The Christian Science connection, although not mentioned in the film, and clearly not prominent - Logue seems to have been a very reticent individual with regard to his private and family life, nevertheless was there. In 1996 Lionel Logue's son Valentine wrote a letter confirming that his father was indeed a Christian Scientist. Most recently, the biography by Norman Hutchinson's biography also records the author's own childhood memories of Logue being talked about as a Christian Scientist when he was growing up in Perth. However, while Christian Science may have informed his therapy, it seems likely that he addressed psychological trauma rather that the spiritual factors more prominent Christian Science as practiced. (9)

What also comes through his personal history is his compassionate nature, both in helping the returned servicemen, in the act of kindness to his sister with financial help, and with the way he arranged his finances in England, taking enough money from richer patients both to support his family, but also so that he could help poorer patients at reduced cost:

Despite never returning to Australia, Logue kept close ties with his family in Adelaide, particularly his sister, Eveline May, who had a messy divorce played out in the Supreme Court after she moved to severe ties with her abusive and adulterous husband in 1907. "He was in touch with them," Mark said. . "He financed his sister regularly with a maintenance allowance of £5 a month to pay her mortgage.(3)

Logue practiced at 146 Harley Street, London, from 1924: the fees paid by his wealthy clients enabled him to accept poorer patients without charge. (4)

In 1924 Logue commenced practice at 146 Harley Street, London. He made a good living, charging wealthy patrons substantial fees while providing a free service to poorer people who sought his professional help. (1)

Although Logue had no formal qualifications, and in fact there were none in the nature of his work in Australia, he never pretended that he had any fraudulent certification, but just let his work and experience speak for itself. In many ways, he carved out a new profession where there had been none before.

Logue was a founder, in 1935, of the British Society of Speech Therapists, and in 1944 became a founding fellow of the College of Speech Therapists (now called the RCSLT). The College was granted royal patronage by George VI (in 1948, according to Eldridge, 1968. (1)

What the film portrays, but what we don't quite know, was how Logue actually worked. We have elements on the periphery, but Logue founded no school, and his relationships with his patients were confidential, so we know very little:

Suzanne Edgar, in Volume 15 of the Australian Dictionary of Biography, provides the most detailed account of Logue's diagnosis and treatment, and the duke's response. "The therapist diagnosed poor coordination between  larynx and diaphragm, and asked him to spend an hour each day practicing rigorous exercises. The duke came to his rooms, stood by an open window and loudly intoned each vowel for fifteen seconds. Logue restored his confidence by relaxing the tension which caused muscle spasms. The duke's stammer diminished to occasional hesitations.... Using tongue twisters, Logue helped the duke rehearse for major speeches and coached him for the formal language of his coronation in 1937. At Westminster Abbey on 12th May, wearing the M.V.O. decoration given to him by King George VI on the previous night, Logue sat in the apse to encourage him during the ceremony. Before the King's radio broadcast that evening, Logue whispered to him: "Now take it quietly Sir".(4)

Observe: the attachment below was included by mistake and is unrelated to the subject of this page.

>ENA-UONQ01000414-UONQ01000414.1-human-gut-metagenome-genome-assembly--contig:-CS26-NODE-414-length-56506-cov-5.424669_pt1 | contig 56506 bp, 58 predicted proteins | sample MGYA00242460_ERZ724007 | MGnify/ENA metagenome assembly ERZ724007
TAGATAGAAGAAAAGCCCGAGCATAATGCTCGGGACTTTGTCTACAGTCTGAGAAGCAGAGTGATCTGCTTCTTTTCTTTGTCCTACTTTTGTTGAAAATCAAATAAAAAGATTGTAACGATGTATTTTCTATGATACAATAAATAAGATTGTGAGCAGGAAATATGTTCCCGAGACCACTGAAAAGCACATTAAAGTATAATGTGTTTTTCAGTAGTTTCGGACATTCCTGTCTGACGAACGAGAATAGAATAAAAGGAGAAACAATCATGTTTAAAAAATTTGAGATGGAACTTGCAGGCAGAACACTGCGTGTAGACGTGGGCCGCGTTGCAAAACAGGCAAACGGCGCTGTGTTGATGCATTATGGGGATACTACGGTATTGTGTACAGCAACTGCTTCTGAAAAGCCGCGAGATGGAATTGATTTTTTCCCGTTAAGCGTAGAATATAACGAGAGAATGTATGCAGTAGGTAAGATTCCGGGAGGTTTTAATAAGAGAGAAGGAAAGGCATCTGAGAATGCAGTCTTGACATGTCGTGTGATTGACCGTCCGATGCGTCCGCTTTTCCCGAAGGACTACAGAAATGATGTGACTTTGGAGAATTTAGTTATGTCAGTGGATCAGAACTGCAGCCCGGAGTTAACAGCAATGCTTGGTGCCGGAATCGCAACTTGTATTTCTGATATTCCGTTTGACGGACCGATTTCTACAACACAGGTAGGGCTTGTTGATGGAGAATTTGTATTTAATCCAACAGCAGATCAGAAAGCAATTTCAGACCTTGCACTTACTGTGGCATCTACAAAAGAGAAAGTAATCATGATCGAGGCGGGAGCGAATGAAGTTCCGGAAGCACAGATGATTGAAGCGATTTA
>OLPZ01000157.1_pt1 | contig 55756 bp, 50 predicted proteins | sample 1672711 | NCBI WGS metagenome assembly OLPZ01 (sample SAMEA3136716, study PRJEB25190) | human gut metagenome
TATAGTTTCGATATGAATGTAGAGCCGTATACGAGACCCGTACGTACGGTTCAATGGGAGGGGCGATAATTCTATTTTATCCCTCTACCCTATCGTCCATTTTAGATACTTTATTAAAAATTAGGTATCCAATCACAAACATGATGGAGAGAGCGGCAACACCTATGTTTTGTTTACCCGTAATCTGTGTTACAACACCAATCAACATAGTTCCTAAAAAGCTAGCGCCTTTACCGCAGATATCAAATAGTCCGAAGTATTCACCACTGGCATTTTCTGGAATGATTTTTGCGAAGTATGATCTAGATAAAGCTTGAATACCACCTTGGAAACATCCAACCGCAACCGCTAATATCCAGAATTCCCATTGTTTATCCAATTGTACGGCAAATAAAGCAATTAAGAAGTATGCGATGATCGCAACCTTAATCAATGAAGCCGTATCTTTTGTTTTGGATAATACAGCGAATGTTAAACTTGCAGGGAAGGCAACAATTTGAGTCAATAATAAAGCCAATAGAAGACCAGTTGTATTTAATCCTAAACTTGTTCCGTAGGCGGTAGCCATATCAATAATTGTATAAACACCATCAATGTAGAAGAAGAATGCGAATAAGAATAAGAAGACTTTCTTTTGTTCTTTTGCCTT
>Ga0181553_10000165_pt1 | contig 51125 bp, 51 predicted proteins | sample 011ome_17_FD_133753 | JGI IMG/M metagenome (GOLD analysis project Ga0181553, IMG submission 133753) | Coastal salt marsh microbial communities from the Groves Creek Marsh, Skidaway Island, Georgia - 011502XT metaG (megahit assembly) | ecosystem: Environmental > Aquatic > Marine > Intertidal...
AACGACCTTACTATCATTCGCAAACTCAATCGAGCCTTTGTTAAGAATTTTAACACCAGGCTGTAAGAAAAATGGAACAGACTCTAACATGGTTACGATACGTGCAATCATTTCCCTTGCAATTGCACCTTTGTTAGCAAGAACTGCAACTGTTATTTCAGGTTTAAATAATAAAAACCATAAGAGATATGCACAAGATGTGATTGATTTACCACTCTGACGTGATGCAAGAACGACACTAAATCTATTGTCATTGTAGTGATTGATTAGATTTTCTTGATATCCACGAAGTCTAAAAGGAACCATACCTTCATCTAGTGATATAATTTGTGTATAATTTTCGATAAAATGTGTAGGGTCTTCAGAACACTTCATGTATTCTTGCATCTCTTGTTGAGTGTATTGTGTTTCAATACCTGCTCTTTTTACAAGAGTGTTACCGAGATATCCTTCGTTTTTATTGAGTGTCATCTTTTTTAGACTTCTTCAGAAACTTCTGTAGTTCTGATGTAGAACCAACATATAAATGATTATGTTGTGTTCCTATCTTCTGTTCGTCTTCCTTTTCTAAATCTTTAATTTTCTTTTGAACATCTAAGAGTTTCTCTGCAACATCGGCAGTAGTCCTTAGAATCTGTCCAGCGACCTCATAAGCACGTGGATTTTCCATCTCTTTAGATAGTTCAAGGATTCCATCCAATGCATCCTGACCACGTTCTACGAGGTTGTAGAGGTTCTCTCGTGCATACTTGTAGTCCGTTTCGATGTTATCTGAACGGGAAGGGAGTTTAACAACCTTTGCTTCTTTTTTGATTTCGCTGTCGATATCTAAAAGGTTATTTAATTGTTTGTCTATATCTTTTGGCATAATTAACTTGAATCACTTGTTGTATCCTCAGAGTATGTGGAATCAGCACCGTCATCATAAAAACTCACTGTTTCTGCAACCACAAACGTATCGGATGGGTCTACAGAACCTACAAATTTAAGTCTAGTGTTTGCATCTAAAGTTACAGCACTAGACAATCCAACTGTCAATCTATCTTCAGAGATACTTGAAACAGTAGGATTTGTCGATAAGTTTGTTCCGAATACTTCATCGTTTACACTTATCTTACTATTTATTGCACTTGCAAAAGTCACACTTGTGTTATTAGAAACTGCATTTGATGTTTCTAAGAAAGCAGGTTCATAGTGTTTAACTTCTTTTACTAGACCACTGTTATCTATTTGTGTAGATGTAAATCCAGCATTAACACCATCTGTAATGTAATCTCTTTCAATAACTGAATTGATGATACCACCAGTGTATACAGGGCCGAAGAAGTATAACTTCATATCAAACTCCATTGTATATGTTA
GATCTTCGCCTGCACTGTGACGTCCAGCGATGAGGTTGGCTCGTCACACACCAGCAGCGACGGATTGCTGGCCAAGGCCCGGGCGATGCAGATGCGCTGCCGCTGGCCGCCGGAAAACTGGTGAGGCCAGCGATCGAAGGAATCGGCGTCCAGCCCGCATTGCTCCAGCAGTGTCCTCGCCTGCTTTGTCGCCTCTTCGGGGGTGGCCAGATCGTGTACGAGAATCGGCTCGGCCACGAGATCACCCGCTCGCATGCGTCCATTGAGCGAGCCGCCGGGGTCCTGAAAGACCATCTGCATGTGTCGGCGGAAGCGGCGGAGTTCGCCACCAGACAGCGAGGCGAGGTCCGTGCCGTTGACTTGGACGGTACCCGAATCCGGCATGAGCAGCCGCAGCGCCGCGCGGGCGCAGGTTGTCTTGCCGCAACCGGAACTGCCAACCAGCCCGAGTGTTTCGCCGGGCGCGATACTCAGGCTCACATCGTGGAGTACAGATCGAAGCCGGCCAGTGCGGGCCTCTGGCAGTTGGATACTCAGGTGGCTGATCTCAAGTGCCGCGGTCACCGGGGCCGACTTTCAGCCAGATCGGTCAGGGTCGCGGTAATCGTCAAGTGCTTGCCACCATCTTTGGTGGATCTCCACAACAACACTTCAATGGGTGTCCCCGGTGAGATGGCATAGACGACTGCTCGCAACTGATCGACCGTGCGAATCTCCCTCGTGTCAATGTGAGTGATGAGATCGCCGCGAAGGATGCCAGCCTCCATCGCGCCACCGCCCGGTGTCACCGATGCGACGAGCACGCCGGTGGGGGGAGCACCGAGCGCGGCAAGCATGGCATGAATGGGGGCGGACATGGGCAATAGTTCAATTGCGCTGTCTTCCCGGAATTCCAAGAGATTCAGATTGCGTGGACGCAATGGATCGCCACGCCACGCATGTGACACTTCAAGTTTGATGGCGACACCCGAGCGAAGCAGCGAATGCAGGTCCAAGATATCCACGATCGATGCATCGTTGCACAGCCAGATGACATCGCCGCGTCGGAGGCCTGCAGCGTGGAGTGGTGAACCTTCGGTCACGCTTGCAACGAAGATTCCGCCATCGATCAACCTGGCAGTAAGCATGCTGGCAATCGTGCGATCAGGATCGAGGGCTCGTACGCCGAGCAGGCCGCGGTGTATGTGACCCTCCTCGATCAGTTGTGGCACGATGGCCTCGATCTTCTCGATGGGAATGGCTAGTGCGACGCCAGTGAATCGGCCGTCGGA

We know that he often opened a window, and used various tongue twisters, and breathing techniques, but it also seems possible that he sought - as with the war wounded soldiers - some kind of therapy on the trauma. Dr Caroline Bowen, a Blue Mountains speech and language pathologist, notes how surprisingly little that is known about him. In contrast to the film, where we see inside the sessions between Logue and the Duke, no one one really knows what his methods were. She notes that there have been many conflicting reports and theories but he wrote nothing down, and the secret of his techniques died with him:
The fact of the matter is that we do not have verifiable records of what his intervention methods for stuttering (stammering) were. He did not publish the details of his approach, there are no case notes to peruse, no theoretical musings over why he did what he did and no evidence that he undertook any form of study or research to support his endeavour. Logue & Conrad (2010, p. 132) quote him, without specifying the precise source, as saying, ".unfortunately on the matter of Speech Defects, when so much depends on the temperament and individuality, a case can always be produced that can prove you are wrong. That is why I won't write a book."(1)